FT - Mini Electric

The Mini EV is almost £10,000 more expensive - even with the government’s low-emission vehicles grant - than the Mini One

Motorists are being put off switching from petrol to electric vehicles by the upfront costs, according to Which? research, as new analysis from the consumer champion reveals it could take drivers up to a decade to recoup their extra initial outlay.

As the government’s ban on the sale of new petrol and diesel vehicles from 2030 edges closer, consumers are being encouraged to switch to electric vehicles.

However, a recent Which? survey found that while two in five (41%) consumers are open to switching to electric cars, around a third (34%) said they were put off by the upfront cost.

Which? analysed the cost of owning three vehicles that are available as petrol and electric versions – both the upfront cost and running expenses – and found that despite the potential low-running cost of electric vehicles, it was still significantly more expensive to own the electric version over three years.

It found that at £26,000, the Mini EV is almost £10,000 more expensive even with the government’s low-emission vehicles grant than the Mini One, which costs £16,605. Although the Mini One and Mini EV are not fully like-for-like, with the latter boasting superior equipment and performance, they both represent the cheapest petrol and electric models from the brand.

Taking into account tax breaks and lower fuel and servicing costs, Which? found the cost of running the Mini EV over three years stood at £1,827 compared to £4,418 for the Mini One – a £2,591 difference. Which? calculated it would take just over a decade to recoup the almost £10,000 upfront price difference between the two models.

It was a similar story when Which? analysed the cost of owning the petrol and electric versions of two Peugeot models.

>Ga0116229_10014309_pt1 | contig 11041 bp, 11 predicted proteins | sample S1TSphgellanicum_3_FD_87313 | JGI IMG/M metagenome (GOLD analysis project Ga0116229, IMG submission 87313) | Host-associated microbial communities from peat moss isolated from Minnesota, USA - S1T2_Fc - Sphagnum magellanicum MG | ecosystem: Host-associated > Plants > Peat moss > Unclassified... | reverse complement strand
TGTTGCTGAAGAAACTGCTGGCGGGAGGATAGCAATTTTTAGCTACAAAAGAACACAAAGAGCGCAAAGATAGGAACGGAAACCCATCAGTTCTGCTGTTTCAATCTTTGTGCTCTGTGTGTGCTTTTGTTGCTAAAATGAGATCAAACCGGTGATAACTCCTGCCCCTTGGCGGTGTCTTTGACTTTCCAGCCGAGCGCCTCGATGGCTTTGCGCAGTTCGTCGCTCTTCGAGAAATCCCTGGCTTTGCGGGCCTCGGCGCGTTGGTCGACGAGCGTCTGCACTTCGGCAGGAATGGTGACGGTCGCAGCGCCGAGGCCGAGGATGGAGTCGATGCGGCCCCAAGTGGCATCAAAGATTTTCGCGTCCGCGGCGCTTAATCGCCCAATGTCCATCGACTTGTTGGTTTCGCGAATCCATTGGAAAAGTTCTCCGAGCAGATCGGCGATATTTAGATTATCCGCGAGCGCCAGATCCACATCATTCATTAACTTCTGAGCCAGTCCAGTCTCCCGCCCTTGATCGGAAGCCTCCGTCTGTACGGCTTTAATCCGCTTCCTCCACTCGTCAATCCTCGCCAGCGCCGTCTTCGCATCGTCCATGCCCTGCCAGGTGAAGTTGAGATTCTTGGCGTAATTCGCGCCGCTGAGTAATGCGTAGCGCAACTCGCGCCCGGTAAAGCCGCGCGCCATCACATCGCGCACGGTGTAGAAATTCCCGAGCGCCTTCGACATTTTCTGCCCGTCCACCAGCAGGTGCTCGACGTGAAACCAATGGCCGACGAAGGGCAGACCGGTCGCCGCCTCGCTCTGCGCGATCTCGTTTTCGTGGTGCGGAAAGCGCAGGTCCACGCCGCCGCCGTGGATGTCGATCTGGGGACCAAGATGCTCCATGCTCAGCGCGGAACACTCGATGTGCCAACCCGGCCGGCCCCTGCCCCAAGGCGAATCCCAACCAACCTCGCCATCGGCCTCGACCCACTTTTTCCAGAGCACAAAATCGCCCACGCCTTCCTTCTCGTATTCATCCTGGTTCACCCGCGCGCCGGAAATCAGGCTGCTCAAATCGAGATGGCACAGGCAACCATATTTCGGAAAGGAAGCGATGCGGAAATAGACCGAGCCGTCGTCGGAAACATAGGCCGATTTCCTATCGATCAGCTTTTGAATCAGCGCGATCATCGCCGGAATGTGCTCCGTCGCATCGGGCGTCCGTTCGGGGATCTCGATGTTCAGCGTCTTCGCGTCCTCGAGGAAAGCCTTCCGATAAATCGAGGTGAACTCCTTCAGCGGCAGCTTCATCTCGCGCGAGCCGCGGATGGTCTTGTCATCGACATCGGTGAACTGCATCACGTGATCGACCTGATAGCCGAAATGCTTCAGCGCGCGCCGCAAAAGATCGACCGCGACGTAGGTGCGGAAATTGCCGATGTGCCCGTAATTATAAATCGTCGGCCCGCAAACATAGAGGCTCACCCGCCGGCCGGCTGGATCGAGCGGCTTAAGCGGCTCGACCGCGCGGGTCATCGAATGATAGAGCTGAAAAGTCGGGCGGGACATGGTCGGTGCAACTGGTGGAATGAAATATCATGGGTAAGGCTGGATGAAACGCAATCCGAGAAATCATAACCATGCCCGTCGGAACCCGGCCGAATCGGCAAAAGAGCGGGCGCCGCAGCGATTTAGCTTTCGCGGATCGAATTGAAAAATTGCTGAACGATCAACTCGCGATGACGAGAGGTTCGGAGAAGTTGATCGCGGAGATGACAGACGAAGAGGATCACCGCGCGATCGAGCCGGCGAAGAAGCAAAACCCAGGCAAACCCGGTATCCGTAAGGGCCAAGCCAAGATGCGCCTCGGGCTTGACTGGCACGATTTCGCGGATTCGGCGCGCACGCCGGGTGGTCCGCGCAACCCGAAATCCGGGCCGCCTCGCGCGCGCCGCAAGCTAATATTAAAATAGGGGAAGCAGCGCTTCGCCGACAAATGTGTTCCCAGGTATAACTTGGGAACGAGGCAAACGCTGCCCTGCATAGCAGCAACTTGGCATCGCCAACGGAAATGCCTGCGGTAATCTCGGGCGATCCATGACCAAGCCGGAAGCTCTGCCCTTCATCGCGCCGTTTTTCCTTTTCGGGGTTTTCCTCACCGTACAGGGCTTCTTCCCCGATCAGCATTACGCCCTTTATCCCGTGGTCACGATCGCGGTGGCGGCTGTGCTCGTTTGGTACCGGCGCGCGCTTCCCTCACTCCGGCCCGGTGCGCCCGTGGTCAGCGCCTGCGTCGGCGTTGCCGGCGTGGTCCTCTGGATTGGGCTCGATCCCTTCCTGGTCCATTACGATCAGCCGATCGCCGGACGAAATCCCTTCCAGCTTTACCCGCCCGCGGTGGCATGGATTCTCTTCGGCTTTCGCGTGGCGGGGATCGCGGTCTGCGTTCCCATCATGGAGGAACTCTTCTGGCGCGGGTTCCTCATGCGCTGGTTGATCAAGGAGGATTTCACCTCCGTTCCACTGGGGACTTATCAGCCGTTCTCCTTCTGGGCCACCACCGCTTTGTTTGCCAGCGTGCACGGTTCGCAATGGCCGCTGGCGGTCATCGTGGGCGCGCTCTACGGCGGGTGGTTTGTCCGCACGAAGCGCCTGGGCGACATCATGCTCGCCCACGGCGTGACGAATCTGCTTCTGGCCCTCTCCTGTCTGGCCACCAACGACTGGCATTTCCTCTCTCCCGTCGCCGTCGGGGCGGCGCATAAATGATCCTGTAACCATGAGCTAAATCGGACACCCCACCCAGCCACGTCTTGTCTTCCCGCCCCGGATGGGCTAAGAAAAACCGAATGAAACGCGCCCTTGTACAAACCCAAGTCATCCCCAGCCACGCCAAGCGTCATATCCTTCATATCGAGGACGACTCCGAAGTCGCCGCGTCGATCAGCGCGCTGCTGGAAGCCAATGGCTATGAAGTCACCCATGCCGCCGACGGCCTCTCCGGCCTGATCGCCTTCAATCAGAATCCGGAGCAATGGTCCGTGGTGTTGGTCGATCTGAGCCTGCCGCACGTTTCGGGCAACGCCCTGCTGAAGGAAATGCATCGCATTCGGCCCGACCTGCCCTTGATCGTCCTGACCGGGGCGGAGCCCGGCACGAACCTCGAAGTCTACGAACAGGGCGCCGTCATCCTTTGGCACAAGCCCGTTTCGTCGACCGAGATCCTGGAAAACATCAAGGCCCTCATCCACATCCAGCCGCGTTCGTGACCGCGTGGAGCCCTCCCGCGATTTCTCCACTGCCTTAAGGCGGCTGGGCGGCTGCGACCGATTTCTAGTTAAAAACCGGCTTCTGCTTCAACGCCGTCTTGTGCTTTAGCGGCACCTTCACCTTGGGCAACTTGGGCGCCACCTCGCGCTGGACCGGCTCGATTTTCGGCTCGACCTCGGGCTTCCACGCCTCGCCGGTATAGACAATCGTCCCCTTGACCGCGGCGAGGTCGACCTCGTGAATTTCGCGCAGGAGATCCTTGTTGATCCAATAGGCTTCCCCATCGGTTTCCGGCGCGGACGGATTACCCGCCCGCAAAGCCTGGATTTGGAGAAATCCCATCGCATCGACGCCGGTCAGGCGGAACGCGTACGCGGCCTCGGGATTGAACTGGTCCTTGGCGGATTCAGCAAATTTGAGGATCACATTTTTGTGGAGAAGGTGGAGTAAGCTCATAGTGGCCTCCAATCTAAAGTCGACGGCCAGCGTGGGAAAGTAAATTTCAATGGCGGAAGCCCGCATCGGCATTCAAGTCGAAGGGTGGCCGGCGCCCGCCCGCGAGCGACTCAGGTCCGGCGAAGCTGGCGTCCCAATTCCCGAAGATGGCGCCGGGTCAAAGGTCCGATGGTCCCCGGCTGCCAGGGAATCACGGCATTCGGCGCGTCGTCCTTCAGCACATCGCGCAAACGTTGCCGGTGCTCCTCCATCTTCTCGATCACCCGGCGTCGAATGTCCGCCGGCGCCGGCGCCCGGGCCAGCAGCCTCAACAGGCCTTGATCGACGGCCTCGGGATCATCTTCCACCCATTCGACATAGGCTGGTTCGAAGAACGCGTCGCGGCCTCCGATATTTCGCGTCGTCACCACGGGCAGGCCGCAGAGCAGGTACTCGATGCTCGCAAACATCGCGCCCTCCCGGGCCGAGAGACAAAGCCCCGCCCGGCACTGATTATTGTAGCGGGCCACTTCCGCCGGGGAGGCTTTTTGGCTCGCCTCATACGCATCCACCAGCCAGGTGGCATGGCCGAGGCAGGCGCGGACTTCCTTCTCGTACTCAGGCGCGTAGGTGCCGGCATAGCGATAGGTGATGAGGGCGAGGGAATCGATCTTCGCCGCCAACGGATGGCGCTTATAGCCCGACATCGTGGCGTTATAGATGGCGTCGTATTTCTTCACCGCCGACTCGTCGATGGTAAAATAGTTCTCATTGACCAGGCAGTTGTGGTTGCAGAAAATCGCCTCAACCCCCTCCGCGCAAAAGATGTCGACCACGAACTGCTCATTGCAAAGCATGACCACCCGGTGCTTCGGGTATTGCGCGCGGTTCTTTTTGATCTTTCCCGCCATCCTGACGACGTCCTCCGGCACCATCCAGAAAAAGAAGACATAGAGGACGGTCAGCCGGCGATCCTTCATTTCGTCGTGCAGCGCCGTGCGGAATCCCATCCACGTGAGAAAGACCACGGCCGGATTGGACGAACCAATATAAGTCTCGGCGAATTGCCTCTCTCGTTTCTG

With the government’s grant on electric cars, the initial upfront cost of the Peugeot e-2008 is £30,730, compared to £24,115 for its petrol counterpart the Peugeot 2008 (Active) PureTech 130 EAT8 – a more than £6,000 difference.

Which? calculated the three-year running cost, which included fuel, tax and service, would be £2,003 for the e-2008, while the 2008 (Active) Puretech 130 would set motorists back £4,176 – a £2,173 saving for the electric version.

While it is cheaper to run the electric version over three years, overall it is more expensive to own due to the high upfront cost and it would take over eight years to compensate for the additional upfront cost of the electric Peugeot e-2008.

Which? also analysed the cost of Peugeot’s smaller hatchback models, the e-208 and 208 (Allure) Puretech 130 EAT8, which cost £27,875 and £22,210 respectively to purchase upfront.

For the Peugeot e-208, the three-year running cost would be £1,849 compared to £4,395 for the Peugeot 1.2 Puretech 130 EAT8 – saving motorists £2,545. However, despite these savings Which? calculated it would take over six years to recoup the additional cost of the electric vehicle.

Referencing the Climate Change Committee’s forecast that 12 million electric cars are expected to be on UK roads by 2030; and the fact that petrol and diesel cars will start to disappear from the market in the next few years as some manufacturers will sell only electric cars from as early as 2025, Which? says it is clear more support is needed to help consumers make sustainable decisions.

It stresses that the mass adoption of electric cars is a key component of the government’s ambition to reach net-zero by 2050, however the high cost of emission-free vehicles is deterring consumers.

Lisa Barber, Which? Home Products and Service Editor, said: “Millions of people are expected to switch to electric cars over the next few years to reduce emissions, however our research shows that affordability is a significant barrier and the upfront cost of purchasing an electric vehicle is putting people off.

“We know consumers want to make more sustainable choices and are open to switching to electric vehicles, but more support is needed to ensure they can feasibly make the decision to buy an electric car.”